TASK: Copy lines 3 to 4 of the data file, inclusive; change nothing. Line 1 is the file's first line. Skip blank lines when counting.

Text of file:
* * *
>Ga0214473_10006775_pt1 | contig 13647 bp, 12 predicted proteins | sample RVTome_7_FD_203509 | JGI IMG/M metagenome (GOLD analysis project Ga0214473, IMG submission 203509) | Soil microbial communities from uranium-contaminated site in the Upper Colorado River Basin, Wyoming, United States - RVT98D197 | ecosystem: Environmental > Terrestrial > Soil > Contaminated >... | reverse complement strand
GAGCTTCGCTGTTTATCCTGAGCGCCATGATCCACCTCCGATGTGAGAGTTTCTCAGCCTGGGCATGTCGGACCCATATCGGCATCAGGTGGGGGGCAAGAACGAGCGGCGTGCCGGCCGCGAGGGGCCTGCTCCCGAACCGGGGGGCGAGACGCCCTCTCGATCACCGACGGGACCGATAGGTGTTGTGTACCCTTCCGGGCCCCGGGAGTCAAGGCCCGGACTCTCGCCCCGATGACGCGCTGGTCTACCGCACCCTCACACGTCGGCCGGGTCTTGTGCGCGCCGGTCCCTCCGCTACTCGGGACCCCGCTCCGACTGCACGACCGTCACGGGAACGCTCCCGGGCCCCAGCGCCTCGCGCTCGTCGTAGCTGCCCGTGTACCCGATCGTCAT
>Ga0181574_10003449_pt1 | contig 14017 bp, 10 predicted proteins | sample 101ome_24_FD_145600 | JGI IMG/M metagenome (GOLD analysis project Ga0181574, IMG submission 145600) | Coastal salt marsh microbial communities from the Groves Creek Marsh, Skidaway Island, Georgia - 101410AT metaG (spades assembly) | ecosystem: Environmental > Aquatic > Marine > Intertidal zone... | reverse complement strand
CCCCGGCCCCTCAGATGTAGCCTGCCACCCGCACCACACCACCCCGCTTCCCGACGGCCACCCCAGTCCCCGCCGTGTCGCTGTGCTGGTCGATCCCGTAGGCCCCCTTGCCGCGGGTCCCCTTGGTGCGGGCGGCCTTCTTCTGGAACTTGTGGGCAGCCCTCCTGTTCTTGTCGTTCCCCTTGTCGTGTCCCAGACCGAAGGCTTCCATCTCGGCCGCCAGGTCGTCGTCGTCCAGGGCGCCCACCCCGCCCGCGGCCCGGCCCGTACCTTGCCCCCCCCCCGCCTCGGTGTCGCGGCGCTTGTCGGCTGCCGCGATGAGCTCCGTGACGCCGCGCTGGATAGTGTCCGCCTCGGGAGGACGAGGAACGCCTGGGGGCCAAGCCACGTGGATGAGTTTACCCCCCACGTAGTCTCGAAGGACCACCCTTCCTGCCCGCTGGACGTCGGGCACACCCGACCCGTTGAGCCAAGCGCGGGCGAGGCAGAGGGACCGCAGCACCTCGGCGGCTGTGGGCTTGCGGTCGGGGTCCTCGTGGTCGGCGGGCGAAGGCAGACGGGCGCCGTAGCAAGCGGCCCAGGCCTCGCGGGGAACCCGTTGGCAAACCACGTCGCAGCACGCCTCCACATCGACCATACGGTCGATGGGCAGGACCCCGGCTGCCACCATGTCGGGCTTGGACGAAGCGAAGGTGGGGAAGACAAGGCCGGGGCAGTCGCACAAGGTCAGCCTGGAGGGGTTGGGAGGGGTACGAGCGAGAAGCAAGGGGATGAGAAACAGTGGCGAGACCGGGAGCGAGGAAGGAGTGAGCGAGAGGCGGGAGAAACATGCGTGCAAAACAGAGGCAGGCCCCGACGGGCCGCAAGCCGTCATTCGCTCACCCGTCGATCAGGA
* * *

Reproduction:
>Ga0181574_10003449_pt1 | contig 14017 bp, 10 predicted proteins | sample 101ome_24_FD_145600 | JGI IMG/M metagenome (GOLD analysis project Ga0181574, IMG submission 145600) | Coastal salt marsh microbial communities from the Groves Creek Marsh, Skidaway Island, Georgia - 101410AT metaG (spades assembly) | ecosystem: Environmental > Aquatic > Marine > Intertidal zone... | reverse complement strand
CCCCGGCCCCTCAGATGTAGCCTGCCACCCGCACCACACCACCCCGCTTCCCGACGGCCACCCCAGTCCCCGCCGTGTCGCTGTGCTGGTCGATCCCGTAGGCCCCCTTGCCGCGGGTCCCCTTGGTGCGGGCGGCCTTCTTCTGGAACTTGTGGGCAGCCCTCCTGTTCTTGTCGTTCCCCTTGTCGTGTCCCAGACCGAAGGCTTCCATCTCGGCCGCCAGGTCGTCGTCGTCCAGGGCGCCCACCCCGCCCGCGGCCCGGCCCGTACCTTGCCCCCCCCCCGCCTCGGTGTCGCGGCGCTTGTCGGCTGCCGCGATGAGCTCCGTGACGCCGCGCTGGATAGTGTCCGCCTCGGGAGGACGAGGAACGCCTGGGGGCCAAGCCACGTGGATGAGTTTACCCCCCACGTAGTCTCGAAGGACCACCCTTCCTGCCCGCTGGACGTCGGGCACACCCGACCCGTTGAGCCAAGCGCGGGCGAGGCAGAGGGACCGCAGCACCTCGGCGGCTGTGGGCTTGCGGTCGGGGTCCTCGTGGTCGGCGGGCGAAGGCAGACGGGCGCCGTAGCAAGCGGCCCAGGCCTCGCGGGGAACCCGTTGGCAAACCACGTCGCAGCACGCCTCCACATCGACCATACGGTCGATGGGCAGGACCCCGGCTGCCACCATGTCGGGCTTGGACGAAGCGAAGGTGGGGAAGACAAGGCCGGGGCAGTCGCACAAGGTCAGCCTGGAGGGGTTGGGAGGGGTACGAGCGAGAAGCAAGGGGATGAGAAACAGTGGCGAGACCGGGAGCGAGGAAGGAGTGAGCGAGAGGCGGGAGAAACATGCGTGCAAAACAGAGGCAGGCCCCGACGGGCCGCAAGCCGTCATTCGCTCACCCGTCGATCAGGA